Monday will be my daughter’s birthday. At 5.34 pm she will be 36 years old. (Gosh, I feel old. But, in a warm fuzzy kind of way.) This post is by way of saying Happy Birthday to her.
Here’s what I remember.
She made her screaming entrance into the 80’s world on a snowy, Friday tea time. We were in a rather traditional, old hospital ( we had an extremely efficient and quite frankly scary matron! Think Hatty Jacques in the Carry on movies!) in Bradford, West Yorkshire.
I still vividly recall studying the tiny baby/ living doll in the crib at the bottom of the bed that I , YES ME ! had just delivered.
I’d waited so long for her to arrive. She’d made me sick just about every day of my pregnancy and as is often the norm, had performed gymnastics – whenever I’d tried to rest. I’d been pretty sure I was about to give birth to a football team.
We’d had a dress rehearsal with the first labour pains… when I was up a step-ladder, painting her nursery in neutral colours. ( We didn’t know what we were getting back in my day.)
We’d got the baby stuff together and had three of everything. One on, one in the wash and one ready. Generous folk had knitted me a huge collection of cardigans and booties in an assortment of colours. They’d made me bedding sets for her pram and cot and our tiny house was full of all things baby.
I loved pegging out her brilliant white terry nappies on the washing line. (In fact I made it my mission to get them the brightest white I could and soft… as, and for my baby’s bottom!) I could have watched that beautiful statement to the world that I was now a mum, blow in the breeze all day; except I had a few other things to do.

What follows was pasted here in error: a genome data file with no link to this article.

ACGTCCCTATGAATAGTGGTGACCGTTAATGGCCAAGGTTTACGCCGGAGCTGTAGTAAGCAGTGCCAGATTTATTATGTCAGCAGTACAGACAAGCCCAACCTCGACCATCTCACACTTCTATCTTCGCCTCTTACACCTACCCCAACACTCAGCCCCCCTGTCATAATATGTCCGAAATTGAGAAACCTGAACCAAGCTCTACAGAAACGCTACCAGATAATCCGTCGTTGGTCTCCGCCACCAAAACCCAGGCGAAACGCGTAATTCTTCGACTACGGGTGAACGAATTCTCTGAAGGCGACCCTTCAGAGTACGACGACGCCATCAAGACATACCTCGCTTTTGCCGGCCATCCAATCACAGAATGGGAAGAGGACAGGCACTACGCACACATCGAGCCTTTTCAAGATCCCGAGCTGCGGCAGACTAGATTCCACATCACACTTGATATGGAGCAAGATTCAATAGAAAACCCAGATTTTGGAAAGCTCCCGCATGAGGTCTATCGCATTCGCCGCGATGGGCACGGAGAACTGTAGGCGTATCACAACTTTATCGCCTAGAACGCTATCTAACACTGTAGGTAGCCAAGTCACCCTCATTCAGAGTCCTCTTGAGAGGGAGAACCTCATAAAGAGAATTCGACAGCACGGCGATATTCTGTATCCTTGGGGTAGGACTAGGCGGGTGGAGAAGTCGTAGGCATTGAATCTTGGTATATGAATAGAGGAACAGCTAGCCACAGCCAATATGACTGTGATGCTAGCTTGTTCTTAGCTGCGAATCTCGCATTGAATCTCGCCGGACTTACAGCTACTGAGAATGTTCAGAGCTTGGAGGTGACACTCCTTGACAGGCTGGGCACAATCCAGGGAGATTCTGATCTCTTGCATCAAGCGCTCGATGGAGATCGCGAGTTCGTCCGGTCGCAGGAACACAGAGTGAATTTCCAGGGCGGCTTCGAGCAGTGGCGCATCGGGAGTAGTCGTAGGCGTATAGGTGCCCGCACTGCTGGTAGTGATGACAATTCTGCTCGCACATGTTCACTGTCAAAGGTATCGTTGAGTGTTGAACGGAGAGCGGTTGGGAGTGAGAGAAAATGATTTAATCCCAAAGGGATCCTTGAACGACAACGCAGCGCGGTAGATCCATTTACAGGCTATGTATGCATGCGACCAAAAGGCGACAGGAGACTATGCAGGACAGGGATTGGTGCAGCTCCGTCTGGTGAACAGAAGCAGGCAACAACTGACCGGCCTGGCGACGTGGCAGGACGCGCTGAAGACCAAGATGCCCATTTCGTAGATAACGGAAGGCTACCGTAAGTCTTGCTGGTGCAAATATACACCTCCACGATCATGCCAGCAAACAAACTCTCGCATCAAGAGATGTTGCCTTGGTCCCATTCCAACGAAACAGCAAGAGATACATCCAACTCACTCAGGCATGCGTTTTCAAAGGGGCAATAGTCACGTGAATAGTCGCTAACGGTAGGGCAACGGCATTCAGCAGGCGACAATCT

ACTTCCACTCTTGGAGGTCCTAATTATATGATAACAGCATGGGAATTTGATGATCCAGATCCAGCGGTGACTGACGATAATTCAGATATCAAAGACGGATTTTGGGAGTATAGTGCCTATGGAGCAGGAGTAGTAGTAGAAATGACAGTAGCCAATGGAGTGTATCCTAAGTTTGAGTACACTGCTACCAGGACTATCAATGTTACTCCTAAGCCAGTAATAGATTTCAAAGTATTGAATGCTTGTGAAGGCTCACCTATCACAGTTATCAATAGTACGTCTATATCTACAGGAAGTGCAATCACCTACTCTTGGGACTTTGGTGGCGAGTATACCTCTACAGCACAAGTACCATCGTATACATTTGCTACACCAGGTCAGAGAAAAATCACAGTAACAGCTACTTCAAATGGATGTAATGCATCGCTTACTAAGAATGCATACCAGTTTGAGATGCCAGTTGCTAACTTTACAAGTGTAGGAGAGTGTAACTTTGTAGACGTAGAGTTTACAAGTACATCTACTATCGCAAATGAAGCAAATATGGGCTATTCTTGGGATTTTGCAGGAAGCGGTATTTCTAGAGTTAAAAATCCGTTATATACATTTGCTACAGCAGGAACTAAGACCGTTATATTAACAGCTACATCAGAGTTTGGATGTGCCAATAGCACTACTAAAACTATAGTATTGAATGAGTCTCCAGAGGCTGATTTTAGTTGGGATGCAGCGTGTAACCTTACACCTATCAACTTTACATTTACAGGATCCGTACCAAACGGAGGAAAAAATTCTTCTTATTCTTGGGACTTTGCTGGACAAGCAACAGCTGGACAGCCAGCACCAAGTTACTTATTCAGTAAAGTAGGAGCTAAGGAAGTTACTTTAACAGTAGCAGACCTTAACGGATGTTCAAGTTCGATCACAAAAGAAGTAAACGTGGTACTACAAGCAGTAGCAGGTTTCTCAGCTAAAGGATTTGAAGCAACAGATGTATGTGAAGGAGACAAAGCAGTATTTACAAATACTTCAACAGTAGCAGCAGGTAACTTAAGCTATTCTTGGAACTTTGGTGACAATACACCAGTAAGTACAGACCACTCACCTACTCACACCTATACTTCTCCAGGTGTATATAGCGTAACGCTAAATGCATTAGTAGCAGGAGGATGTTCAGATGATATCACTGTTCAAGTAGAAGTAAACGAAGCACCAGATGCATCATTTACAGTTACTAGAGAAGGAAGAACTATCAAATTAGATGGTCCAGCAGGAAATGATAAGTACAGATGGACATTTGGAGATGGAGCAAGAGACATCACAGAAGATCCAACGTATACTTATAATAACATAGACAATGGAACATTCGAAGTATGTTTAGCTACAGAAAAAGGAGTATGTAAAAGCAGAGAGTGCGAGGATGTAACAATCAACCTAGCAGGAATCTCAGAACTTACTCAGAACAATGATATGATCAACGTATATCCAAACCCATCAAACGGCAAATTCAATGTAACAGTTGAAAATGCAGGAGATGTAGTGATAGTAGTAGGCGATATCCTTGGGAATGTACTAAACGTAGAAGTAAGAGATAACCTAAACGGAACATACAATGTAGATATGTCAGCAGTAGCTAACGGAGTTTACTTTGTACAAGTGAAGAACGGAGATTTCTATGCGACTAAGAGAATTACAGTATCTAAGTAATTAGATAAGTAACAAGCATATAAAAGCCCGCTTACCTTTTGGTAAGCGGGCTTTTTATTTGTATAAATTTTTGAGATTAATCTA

As she grew.
Sadly things didn’t work out between her dad and I and we went our separate ways. As a single parent there was challenges to be met and overcome. Money was tight and very carefully budgeted. We had a house that was well lived in. It suited us and our numerous pets. She once wrote about our magical house. I couldn’t have had a better compliment and I like to think that I got something right…though not everything. Does anyone?
I remarried and through the rebellious, teenage years we battled on. Aliens abducted her and left us with an argumentative. very messy and hormonal clone for quite a few years. They returned a more grown up, calmer version of her and peace returned.
Then she flew the nest.
” You see much more of your children once they leave home. “
Lucille Ball (1911 – 1989)
Now she is grown.
With a four-year old son of her own, she is a brilliant, working mum and partner.
Next September my grandson will go to school and I hope I will get to stand outside school with the other mums and grandmas, as I collect him from school.
I love my grandson to bits. My baby has a baby . I still find that amazing, even after four years. I’ll say it again… my baby has a baby! Because, as parents our children grow up, but they’re still our babies, aren’t they? They have their own children and we get to watch them from a different angle, as they parent their children. Feeling proud of them does not even start to describe how you feel.
I peered into another crib and saw a familiar tiny baby/doll with perfect little fingers and toes. Two beautiful blue eyes looked back at me. Seeing my grandson for the first time was the most amazing experience. I won’t forget it.
“There came a moment quite suddenly a mother realized that a child was no longer hers…without bothering to ask or even give notice, her daughter had just grown up.”
And so the cycle goes on.
Happy Birthday to my beautiful, clever and loving daughter. I will never be able to thank you enough for making me a mum and grandma.
So, how about you? How do feel about being a parent/ grandparent? Do you remember how you felt when they were born? Do they continue to surprise you? (I’m guessing they do.)
Thanks for reading.